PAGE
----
Tuesday, August 12, 2014

My Mother writes about her family in August 1971


Dr. and Mrs. Winthrop Chapman
      Dr. Winthrop S. Chapman [father of Tad Chapman] died at the age of [82?] on September 14, 1965.  I remember Dad as a quiet, kind man, yet capable of a twinkle in his eye. He was best able to communicate about two main subjects – the wisdom of saving, and the stock market. His conversation was not frivolous. His keeping of records was detailed and complete.

      I better understand Dad after my summer’s efforts organizing pictures and newspaper articles about Tad, and a brief scanning of the many letters. (A fat folder for each year since 1917).

      He was a talented young doctor with opportunities of prestige ahead. This changed after Tad’s illness. He refused opportunities for big city success as physician.

      In my scanning, I found that he dealt successfully with many obstacles. No wonder he became an introspective, single-purposed man. Suddenly he had a deaf-blind child. Mother told me they had never seen a blind child before. The first problem was understanding such a handicap. Next came Dad’s desire to find some way to enable Tad to communicate with the world and retain his speech. Their early unskilled efforts with Tad, finding someone – anyone – that believed as they did, then finding a teacher who could teach Tad as they believed. Next came finding out the laws of the state, and problem of getting Tad admitted into a school. (School for the Deaf at Sioux Falls, South Dakota) After that step, money had to be appropriated by the State Legislature for a special teacher. Later selecting and being admitted in a school for the blind (Perkins Institution for the Blind.) The Depression came immediately after this which presented greater financial problems and burdens. There were also problems of school administration (Sioux Falls), and the desire to exploit Tad (Perkins), etc. It would seem that Dad only solved one obstacle to meet another. So many of us would have been defeated.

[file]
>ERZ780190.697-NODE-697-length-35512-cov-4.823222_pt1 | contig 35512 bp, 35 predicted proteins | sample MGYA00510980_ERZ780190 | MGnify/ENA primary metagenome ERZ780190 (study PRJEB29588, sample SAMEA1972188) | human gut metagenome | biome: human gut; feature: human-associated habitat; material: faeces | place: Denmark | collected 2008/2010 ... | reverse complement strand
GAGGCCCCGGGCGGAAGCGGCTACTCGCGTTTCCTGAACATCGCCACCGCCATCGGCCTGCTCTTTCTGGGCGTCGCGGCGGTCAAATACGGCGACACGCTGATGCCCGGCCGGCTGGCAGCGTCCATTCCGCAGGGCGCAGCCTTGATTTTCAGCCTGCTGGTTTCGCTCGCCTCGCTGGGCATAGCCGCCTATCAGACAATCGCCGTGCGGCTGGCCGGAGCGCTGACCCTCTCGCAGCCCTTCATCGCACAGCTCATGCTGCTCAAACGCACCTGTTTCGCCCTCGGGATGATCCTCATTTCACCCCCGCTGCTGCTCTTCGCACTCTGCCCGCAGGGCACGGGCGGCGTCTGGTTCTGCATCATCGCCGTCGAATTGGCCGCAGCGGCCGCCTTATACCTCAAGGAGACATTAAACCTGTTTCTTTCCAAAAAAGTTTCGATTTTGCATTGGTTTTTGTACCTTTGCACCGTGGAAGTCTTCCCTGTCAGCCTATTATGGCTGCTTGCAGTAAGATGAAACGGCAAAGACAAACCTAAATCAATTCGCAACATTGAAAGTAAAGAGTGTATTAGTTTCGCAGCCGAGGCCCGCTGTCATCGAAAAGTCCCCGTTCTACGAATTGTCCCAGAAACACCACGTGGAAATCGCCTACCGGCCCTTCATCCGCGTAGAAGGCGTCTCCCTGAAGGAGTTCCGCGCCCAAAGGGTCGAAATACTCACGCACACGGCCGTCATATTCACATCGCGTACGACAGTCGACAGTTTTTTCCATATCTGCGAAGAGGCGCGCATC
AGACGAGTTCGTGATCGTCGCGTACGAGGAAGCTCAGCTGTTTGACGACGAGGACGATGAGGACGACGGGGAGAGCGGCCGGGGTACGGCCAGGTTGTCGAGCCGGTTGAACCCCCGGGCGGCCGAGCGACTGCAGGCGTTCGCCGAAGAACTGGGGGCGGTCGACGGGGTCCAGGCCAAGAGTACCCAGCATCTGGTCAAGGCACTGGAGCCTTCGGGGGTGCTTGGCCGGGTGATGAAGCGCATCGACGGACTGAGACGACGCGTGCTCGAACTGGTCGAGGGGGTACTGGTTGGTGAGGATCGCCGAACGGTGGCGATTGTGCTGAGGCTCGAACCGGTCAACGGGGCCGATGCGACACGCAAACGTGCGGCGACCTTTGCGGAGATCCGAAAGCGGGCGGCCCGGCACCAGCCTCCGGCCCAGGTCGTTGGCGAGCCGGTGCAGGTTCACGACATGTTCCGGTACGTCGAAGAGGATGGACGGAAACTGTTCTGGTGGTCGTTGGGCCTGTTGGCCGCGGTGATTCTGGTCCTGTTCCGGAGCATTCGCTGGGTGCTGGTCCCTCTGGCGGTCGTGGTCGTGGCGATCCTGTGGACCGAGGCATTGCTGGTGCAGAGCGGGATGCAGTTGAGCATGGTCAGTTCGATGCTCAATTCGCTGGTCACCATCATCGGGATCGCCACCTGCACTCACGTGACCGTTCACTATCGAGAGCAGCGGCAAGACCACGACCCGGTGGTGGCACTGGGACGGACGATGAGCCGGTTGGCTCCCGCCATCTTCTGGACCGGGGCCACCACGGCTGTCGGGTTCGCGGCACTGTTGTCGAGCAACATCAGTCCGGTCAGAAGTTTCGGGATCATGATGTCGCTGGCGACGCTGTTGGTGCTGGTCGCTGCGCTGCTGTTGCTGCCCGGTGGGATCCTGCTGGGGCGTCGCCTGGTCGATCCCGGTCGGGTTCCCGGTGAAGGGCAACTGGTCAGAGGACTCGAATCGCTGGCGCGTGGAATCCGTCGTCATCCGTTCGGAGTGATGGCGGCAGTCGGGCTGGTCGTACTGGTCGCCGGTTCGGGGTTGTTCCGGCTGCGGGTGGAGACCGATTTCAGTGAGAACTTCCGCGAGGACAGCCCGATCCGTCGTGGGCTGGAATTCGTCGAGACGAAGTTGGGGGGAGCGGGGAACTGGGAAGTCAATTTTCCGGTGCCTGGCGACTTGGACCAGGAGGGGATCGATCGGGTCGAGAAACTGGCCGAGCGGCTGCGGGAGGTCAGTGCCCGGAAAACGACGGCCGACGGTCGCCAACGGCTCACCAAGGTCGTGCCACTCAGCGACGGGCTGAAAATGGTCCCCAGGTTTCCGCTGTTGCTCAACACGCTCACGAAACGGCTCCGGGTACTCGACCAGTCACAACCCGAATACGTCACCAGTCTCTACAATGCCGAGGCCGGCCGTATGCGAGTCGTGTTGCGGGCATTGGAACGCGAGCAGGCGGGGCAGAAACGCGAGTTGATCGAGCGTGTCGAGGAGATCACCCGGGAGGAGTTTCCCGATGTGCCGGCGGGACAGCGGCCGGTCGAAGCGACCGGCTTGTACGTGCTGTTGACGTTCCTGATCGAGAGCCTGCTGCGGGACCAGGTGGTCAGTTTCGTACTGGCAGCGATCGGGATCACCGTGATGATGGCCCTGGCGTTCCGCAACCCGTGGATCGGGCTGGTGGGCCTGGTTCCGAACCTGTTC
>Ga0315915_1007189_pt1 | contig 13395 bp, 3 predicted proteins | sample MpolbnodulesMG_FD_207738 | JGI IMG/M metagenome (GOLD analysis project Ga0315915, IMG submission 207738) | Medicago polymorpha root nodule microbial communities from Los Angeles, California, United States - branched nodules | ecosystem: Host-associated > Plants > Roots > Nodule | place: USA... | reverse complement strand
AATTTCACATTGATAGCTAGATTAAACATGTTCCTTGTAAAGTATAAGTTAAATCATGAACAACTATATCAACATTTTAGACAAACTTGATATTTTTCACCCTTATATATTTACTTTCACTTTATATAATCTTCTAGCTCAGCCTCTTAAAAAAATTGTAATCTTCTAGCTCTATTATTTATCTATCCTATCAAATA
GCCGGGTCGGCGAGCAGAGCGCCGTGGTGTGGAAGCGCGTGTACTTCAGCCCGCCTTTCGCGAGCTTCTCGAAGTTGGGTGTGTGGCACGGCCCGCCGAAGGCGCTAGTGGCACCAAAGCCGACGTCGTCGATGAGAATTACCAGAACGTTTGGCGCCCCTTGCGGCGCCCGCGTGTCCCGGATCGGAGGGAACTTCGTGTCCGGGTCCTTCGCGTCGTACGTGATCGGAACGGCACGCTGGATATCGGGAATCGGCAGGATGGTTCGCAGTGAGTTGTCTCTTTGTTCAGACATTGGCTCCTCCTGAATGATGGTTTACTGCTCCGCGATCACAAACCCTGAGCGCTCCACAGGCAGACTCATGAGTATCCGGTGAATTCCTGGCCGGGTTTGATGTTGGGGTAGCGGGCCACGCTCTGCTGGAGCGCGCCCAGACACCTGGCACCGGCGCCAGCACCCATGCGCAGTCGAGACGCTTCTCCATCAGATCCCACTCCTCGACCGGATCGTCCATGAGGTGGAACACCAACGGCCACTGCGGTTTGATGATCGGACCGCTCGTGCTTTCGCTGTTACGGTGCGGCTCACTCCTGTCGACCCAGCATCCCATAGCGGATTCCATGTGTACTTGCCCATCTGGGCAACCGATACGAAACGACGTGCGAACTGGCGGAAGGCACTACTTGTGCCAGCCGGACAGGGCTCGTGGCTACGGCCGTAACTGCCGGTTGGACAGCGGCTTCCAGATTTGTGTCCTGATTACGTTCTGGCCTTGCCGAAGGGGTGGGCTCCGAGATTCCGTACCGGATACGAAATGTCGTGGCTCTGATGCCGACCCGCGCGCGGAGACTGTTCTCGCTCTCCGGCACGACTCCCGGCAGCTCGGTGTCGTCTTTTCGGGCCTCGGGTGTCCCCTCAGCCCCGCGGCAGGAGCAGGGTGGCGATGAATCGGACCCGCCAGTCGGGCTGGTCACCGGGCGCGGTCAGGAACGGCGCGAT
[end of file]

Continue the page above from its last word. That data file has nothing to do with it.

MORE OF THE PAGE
Mother gave of herself physically – the house, Tom and myself, communication with Tad, preparation of things for Tad to do, and her wit. Dad gave his determination, his meeting obstacles and solving them, his projection into the future. “When I am gone, I want Tad ….” It was fortunate that Tad had such a combination of parents.


Amanda and Tad in 1969
      There is one more very important person, Amanda Harmening. Amanda is still with Tad and us [until her death in 1973]. Without her devotion, neither my parents, nor Tad, could have achieved so much. We love her dearly, and are eternally grateful and indebted to her. She is one of our family.

      Someday I hope to condense the files and compile an unprofessional but meaningful record. There are many wonderful people who helped – from all over the United States and the world. Included should be the effects on Tom, myself, his wife and my husband and our children. Tad has not known fame as others have; yet he and our parents truly “opened a door” in history and education.
 
From right to left: Janet Chapman Beavis, Tad Chapman, and Adrian Fickes
 
 

Wednesday, July 16, 2014

New Purpose


New Purpose
 

When I started this blog I thought it would be a way to tell Tad’s story without writing a book. I have learned from my experience and now understand a blog does not lend itself to linear story-telling.  I have now retired and enough time has passed for me to relax, refresh, and rededicate myself to telling Tad’s story in a book. The first step is to read ALL the source material which may take considerable time. I will post some material to this blog so it can be available to the public. I also plan on providing links to resources and other helpful information when possible. Posts will continue to be irregular.

I want to thank anyone who has chosen to follow my blog or even just visited. You have encouraged me no end. I have been telling about Tad all my life and it’s amazing the number of people who just don’t “get it”, who don’t seem to understand what an achievement it is for anyone to overcome deaf-blindness. People who are deaf and blind are like Helen Keller in one thing only – their deaf-blindness. There are as many ways of living with that disability as there are ways of being “normal”. There were assumptions about what anyone who was disabled could and could not do that persisted until they were challenged by other pathfinders. For me, Tad’s story is important because he did not live his life just like Helen Keller – he lived it like Tad Chapman. If you know someone who is living with deaf-blindness I hope they also have the opportunity to find their own path, their own normal.

P.S. As I go through the source material I plan on developing a PowerPoint presentation with the intent of doing some speaking for motivational or informational purposes. More on this later.